Whether you agree, or disagree, come and join us. It should be a very lively session!

Catch Celia at the festival on Saturday 9 June, 7pm.

To find out more visit Celia’s Facebook or website.

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Guest Post from Melvin Burgess

The Hay Fever Blog is delighted to welcome the brilliant Melvin Burgess to its pages, as he completes a whistle stop tour of the blogosphere to celebrate the publication of Kill All Enemies.


Down by the Corn Exchange in Leeds was a place for teenagers to hang out for ages. They’ve been turfed away these days – the Corn Exchange has been opened up as a select shopping precinct and restaurant. The kids – as usual – get no where to go. Even hanging out is hard when you have no money to spend.

Still today you can see a few kids – oddballs usually, the Goths, the Metal heads, the punks – hanging around the steps, although the management don’t like it. Back when I was doing my research for KAE there were many more. You could see people hanging out there any day of the week, but it was on a Saturday that it really came into its own. On the steps, and behind the Corn Exchange, and along the Canal there, you’d get dozens of kids, from early teens to early twenties, talking, hanging out and parading up and down in all their finery and glory. Quite a sight back then.

My friend Debbie Moody, who works for Leeds Libraries put me in touch with Deeta, who worked at that time as a kind of mobile youth. Every Saturday she’d be there, walking up and down the streets behind the Corn Exchange, chatting and watching out for the young people who were out to socialise. She introduced to me a few of people who hung out round there, and in particular, she introduced me to Kill All Enemies – the band that gave their name to my book.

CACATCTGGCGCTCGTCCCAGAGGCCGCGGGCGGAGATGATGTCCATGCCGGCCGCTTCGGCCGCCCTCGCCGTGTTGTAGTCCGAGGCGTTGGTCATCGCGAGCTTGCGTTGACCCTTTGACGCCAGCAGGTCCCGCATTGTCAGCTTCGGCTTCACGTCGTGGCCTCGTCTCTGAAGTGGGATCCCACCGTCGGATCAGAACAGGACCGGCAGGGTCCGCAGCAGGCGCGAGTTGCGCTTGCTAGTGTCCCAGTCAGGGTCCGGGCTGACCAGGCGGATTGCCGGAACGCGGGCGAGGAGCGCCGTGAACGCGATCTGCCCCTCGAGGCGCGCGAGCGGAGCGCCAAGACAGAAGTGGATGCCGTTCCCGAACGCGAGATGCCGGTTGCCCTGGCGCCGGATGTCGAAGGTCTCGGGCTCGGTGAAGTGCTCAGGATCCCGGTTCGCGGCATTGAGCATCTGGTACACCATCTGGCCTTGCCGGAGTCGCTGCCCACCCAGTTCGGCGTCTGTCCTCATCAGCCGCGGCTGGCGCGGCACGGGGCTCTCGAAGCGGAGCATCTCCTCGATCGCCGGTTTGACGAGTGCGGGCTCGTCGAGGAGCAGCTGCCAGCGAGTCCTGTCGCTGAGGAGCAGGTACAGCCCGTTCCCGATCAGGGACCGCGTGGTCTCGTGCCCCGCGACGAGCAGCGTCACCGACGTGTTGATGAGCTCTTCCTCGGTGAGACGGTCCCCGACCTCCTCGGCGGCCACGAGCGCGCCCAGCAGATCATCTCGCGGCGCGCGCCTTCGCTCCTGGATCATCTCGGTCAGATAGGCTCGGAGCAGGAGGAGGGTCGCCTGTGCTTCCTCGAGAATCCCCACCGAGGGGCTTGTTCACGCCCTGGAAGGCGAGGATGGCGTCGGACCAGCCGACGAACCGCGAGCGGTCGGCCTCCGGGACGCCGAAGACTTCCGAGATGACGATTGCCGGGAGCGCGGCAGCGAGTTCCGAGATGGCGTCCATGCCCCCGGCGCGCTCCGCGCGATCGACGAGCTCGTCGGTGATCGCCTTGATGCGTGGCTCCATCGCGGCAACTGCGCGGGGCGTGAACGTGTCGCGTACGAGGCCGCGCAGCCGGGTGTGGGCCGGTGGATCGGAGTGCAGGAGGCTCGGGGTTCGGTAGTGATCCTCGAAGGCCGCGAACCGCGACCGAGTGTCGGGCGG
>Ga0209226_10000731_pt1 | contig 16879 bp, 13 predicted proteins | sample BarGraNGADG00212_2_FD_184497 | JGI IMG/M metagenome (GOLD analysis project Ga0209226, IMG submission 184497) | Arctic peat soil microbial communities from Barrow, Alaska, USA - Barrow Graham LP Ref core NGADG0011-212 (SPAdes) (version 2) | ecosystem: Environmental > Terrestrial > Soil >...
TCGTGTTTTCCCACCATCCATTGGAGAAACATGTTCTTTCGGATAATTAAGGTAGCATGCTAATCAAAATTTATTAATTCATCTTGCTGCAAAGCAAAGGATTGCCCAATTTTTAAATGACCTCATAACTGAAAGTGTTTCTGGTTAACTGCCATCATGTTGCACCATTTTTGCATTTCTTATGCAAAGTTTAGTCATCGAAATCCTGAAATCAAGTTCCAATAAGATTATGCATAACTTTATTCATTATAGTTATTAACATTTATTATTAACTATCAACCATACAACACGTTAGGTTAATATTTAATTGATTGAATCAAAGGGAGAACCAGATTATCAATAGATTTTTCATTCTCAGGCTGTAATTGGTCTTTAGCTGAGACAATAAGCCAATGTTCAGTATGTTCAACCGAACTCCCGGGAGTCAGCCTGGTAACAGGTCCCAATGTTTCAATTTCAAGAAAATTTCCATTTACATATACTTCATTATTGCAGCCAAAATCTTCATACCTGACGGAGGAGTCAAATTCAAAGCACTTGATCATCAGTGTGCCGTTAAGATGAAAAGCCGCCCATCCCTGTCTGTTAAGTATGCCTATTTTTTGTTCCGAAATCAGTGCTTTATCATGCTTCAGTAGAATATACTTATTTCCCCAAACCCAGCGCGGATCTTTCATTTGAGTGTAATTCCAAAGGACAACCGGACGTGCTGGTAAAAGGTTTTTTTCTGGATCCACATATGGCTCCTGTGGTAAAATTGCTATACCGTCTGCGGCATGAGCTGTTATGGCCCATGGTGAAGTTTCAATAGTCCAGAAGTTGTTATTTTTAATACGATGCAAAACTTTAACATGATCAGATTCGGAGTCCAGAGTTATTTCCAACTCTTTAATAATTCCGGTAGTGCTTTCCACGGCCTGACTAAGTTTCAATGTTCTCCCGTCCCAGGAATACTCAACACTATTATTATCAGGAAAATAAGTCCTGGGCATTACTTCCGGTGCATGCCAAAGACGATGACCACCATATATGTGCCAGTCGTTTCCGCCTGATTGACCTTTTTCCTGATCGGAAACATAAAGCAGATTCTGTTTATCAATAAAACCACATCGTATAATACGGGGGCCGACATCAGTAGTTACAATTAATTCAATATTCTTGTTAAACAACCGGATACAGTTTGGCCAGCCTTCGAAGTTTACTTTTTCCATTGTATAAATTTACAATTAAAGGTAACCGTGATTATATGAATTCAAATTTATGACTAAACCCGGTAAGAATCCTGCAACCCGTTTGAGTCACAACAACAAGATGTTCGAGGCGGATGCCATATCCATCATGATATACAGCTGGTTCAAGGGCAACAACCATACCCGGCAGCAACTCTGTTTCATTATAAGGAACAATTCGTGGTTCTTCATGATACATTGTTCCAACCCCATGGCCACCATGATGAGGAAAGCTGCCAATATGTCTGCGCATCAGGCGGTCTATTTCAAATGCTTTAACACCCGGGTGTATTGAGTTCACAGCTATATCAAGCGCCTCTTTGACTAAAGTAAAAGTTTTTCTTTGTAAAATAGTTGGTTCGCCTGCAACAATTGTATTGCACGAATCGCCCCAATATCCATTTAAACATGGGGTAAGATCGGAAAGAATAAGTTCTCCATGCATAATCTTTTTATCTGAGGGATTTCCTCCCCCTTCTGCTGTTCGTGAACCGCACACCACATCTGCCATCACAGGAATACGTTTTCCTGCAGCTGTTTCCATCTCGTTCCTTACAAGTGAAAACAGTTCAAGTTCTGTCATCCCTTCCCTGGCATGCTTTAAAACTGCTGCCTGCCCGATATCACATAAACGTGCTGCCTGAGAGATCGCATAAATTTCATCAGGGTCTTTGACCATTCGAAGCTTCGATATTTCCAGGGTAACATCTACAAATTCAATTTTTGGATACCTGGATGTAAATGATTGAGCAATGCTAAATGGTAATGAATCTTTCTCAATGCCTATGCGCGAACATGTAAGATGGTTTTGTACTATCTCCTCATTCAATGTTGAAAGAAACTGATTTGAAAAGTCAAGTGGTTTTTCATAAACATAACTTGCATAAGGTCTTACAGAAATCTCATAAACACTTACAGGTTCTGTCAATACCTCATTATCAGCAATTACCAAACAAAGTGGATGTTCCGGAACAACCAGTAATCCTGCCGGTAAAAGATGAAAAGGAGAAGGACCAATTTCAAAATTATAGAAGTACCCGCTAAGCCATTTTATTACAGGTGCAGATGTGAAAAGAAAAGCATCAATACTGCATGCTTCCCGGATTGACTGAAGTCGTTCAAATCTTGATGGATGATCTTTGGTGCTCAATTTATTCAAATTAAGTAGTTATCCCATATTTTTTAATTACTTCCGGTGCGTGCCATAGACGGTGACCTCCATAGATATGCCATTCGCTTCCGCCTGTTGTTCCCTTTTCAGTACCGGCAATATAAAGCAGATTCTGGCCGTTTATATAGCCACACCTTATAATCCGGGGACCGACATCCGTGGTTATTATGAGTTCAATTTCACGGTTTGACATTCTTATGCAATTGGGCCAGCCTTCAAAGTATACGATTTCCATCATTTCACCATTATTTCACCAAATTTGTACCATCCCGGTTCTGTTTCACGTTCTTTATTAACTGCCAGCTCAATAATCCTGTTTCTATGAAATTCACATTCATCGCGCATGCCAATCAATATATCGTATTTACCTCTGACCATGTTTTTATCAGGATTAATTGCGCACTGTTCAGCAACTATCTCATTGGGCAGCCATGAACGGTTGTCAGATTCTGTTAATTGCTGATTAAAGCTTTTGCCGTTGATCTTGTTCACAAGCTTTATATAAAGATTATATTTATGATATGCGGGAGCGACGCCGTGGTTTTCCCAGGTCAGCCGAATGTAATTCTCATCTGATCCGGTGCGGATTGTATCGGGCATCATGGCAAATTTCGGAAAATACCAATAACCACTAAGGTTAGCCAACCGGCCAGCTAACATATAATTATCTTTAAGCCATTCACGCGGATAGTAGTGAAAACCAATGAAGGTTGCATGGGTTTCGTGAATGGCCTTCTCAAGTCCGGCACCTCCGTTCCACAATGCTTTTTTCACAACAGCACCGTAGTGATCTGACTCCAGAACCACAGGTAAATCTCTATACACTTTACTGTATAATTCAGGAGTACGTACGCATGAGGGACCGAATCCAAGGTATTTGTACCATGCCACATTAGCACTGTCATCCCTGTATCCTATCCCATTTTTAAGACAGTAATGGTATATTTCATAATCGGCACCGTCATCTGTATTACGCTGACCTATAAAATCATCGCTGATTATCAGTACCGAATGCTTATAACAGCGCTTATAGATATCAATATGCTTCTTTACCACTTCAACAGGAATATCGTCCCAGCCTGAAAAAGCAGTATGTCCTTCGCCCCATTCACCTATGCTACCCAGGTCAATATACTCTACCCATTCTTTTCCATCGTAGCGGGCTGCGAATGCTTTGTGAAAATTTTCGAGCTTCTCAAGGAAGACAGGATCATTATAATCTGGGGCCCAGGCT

There were four in the. Big lads. Tough looking lads, in their late teens and early twenties. Long hair, jeans, tattoos. A dodgy looking bunch. If you met these guys on the street late at night, you might well cross the road and skulk by on the other side.

I’ve met up with a few people over the years to get stories out of them. Lawyers, researchers, teachers, care workers, lecturers – you name it. Most people are happy to chat over a cup of tea, but every now and then, it feels right to take people out somewhere. Almost always, this is a meal. It’s a relaxed setting, you have time, you can chat about this and that. But somehow, with KAE, the restaurant option didn’t feel quite right. I gave them the option and as I expected, they went for a drink. So – one Saturday night I took a fistful of money out of the hole in the wall and set off down Leeds for my meeting in a scuzzy pub in the town center.

The boys were unbelievably honest. I can safely say, I wasn’t at all prepared for the stories they had lined up for me when I arrived.


Kill All Enemies blog tour will continue tomorrow over at The Book Smugglers